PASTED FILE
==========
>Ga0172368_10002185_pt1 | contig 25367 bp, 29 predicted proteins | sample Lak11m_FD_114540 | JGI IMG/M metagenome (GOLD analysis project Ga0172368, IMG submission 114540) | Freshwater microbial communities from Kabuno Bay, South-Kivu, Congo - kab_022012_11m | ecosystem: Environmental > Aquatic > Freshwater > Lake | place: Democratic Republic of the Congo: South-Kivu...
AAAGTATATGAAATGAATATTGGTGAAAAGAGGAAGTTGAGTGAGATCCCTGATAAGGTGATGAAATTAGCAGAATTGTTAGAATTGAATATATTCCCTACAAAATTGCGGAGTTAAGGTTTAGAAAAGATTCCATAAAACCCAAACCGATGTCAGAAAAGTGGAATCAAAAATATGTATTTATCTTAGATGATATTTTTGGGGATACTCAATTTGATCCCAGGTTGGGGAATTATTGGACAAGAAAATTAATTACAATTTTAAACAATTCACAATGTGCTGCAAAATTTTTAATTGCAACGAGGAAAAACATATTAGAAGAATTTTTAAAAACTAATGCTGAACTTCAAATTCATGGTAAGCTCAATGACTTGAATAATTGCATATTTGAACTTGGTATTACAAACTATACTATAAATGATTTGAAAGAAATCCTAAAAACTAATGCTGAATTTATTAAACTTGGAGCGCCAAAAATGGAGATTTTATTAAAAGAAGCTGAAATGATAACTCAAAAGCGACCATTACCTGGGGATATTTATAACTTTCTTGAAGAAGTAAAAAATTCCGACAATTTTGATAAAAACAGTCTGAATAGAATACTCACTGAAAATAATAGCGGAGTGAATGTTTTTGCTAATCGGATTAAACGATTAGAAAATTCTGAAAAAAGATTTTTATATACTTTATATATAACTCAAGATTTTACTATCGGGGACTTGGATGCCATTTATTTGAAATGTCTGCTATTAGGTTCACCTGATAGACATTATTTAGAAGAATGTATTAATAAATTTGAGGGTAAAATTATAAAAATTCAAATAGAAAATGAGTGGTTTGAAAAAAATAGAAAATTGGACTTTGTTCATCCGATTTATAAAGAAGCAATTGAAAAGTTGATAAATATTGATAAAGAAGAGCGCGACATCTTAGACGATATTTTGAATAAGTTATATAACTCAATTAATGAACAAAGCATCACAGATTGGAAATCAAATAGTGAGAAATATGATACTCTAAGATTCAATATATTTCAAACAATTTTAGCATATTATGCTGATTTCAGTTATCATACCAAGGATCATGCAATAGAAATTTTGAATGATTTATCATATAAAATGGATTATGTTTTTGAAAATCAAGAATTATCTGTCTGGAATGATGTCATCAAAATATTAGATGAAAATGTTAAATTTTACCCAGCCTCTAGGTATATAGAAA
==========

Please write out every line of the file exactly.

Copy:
>Ga0172368_10002185_pt1 | contig 25367 bp, 29 predicted proteins | sample Lak11m_FD_114540 | JGI IMG/M metagenome (GOLD analysis project Ga0172368, IMG submission 114540) | Freshwater microbial communities from Kabuno Bay, South-Kivu, Congo - kab_022012_11m | ecosystem: Environmental > Aquatic > Freshwater > Lake | place: Democratic Republic of the Congo: South-Kivu...
AAAGTATATGAAATGAATATTGGTGAAAAGAGGAAGTTGAGTGAGATCCCTGATAAGGTGATGAAATTAGCAGAATTGTTAGAATTGAATATATTCCCTACAAAATTGCGGAGTTAAGGTTTAGAAAAGATTCCATAAAACCCAAACCGATGTCAGAAAAGTGGAATCAAAAATATGTATTTATCTTAGATGATATTTTTGGGGATACTCAATTTGATCCCAGGTTGGGGAATTATTGGACAAGAAAATTAATTACAATTTTAAACAATTCACAATGTGCTGCAAAATTTTTAATTGCAACGAGGAAAAACATATTAGAAGAATTTTTAAAAACTAATGCTGAACTTCAAATTCATGGTAAGCTCAATGACTTGAATAATTGCATATTTGAACTTGGTATTACAAACTATACTATAAATGATTTGAAAGAAATCCTAAAAACTAATGCTGAATTTATTAAACTTGGAGCGCCAAAAATGGAGATTTTATTAAAAGAAGCTGAAATGATAACTCAAAAGCGACCATTACCTGGGGATATTTATAACTTTCTTGAAGAAGTAAAAAATTCCGACAATTTTGATAAAAACAGTCTGAATAGAATACTCACTGAAAATAATAGCGGAGTGAATGTTTTTGCTAATCGGATTAAACGATTAGAAAATTCTGAAAAAAGATTTTTATATACTTTATATATAACTCAAGATTTTACTATCGGGGACTTGGATGCCATTTATTTGAAATGTCTGCTATTAGGTTCACCTGATAGACATTATTTAGAAGAATGTATTAATAAATTTGAGGGTAAAATTATAAAAATTCAAATAGAAAATGAGTGGTTTGAAAAAAATAGAAAATTGGACTTTGTTCATCCGATTTATAAAGAAGCAATTGAAAAGTTGATAAATATTGATAAAGAAGAGCGCGACATCTTAGACGATATTTTGAATAAGTTATATAACTCAATTAATGAACAAAGCATCACAGATTGGAAATCAAATAGTGAGAAATATGATACTCTAAGATTCAATATATTTCAAACAATTTTAGCATATTATGCTGATTTCAGTTATCATACCAAGGATCATGCAATAGAAATTTTGAATGATTTATCATATAAAATGGATTATGTTTTTGAAAATCAAGAATTATCTGTCTGGAATGATGTCATCAAAATATTAGATGAAAATGTTAAATTTTACCCAGCCTCTAGGTATATAGAAA